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172 Crash At Nashville Airport Unnoticed For Hours

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Photo: Windsor Flying Club

Photo: Windsor Flying Club

One of several Cessna 172s operated by the Windsor Flying Club.

It took up to six hours for anyone to notice that a Canadian-registered Cessna 172 had crashed and burned at Nashville International Airport, killing the pilot. It appears the pilot of the aircraft may have attempted landing unnannounced at the major airport but details are sketchy. The Tennessean says the aircraft, registered to the Windsor Flying Club in Ontario, is estimated to have crashed sometime after 3 a.m. on Runway 2C, the middle of three parallel runways at the airport. Nashville's tower is staffed 24 hours a day. The FAA has so far refused to offer details of the crash, citing the ongoing investigation. The crew of an airplane taxiing about 9 a.m. reported debris on the runway to controllers who notified maintenance workers. The workers discovered the charred remains of the aircraft and the body of the pilot.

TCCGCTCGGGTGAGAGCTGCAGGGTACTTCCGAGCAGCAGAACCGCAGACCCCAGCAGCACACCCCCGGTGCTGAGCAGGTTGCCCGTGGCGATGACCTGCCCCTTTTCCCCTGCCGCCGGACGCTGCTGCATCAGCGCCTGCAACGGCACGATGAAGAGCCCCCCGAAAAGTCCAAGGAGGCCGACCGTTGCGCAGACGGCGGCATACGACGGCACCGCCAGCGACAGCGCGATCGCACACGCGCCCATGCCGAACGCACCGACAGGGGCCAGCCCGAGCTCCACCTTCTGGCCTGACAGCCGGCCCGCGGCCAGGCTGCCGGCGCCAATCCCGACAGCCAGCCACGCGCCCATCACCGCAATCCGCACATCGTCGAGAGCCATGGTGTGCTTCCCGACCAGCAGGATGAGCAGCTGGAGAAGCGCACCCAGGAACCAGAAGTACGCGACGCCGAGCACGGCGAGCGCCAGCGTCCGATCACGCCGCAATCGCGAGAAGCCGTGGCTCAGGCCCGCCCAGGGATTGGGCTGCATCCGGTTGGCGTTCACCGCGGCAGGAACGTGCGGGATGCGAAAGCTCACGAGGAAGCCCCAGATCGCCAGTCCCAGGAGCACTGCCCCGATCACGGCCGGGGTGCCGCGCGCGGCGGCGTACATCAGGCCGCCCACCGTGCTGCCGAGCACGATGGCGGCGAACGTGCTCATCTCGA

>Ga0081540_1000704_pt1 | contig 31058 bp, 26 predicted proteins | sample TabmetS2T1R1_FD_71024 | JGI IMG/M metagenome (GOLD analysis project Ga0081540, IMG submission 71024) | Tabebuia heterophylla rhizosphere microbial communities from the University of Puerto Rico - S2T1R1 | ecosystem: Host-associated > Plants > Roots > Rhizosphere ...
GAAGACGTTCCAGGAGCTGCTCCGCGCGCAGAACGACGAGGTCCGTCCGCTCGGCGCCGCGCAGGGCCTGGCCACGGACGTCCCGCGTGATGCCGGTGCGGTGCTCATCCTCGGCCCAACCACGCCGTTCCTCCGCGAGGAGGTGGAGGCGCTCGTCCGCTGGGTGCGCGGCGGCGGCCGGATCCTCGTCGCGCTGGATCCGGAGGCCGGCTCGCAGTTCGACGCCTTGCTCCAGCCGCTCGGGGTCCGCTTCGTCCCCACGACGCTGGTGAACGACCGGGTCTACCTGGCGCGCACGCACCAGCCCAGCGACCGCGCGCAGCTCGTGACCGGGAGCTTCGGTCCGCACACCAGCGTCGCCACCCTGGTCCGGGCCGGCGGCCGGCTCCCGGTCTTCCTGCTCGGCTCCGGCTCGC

So far, CNN says the FAA isn't saying anything about the incident, including how many controllers were on duty, whether the aircraft was under active control or whether any distress calls had been received. Canada's Transportation Safety Board says there was apparently "no communication from [the 172] to air traffic control in Nashville." An unidentified spokesman told CNN that there was low visibility and fog overnight. The pilot's name has not been released and his or her nationality isn't known. The FAA, NTSB, TSB and local authorities are involved in the investigation. “We will want to understand what the circumstances were that caused it to go undiscovered for so long,” NTSB investigator Peter Knudson said.

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